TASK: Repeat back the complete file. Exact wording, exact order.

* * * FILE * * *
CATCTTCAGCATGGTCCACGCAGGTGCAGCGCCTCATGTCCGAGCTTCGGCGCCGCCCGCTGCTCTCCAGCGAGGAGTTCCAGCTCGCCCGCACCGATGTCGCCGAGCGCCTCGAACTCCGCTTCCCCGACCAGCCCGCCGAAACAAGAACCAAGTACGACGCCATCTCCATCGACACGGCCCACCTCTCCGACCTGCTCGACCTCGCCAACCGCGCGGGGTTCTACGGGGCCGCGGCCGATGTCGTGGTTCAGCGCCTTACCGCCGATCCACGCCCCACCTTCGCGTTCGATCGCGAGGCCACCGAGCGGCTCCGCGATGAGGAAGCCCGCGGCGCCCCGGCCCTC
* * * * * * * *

CATCTTCAGCATGGTCCACGCAGGTGCAGCGCCTCATGTCCGAGCTTCGGCGCCGCCCGCTGCTCTCCAGCGAGGAGTTCCAGCTCGCCCGCACCGATGTCGCCGAGCGCCTCGAACTCCGCTTCCCCGACCAGCCCGCCGAAACAAGAACCAAGTACGACGCCATCTCCATCGACACGGCCCACCTCTCCGACCTGCTCGACCTCGCCAACCGCGCGGGGTTCTACGGGGCCGCGGCCGATGTCGTGGTTCAGCGCCTTACCGCCGATCCACGCCCCACCTTCGCGTTCGATCGCGAGGCCACCGAGCGGCTCCGCGATGAGGAAGCCCGCGGCGCCCCGGCCCTC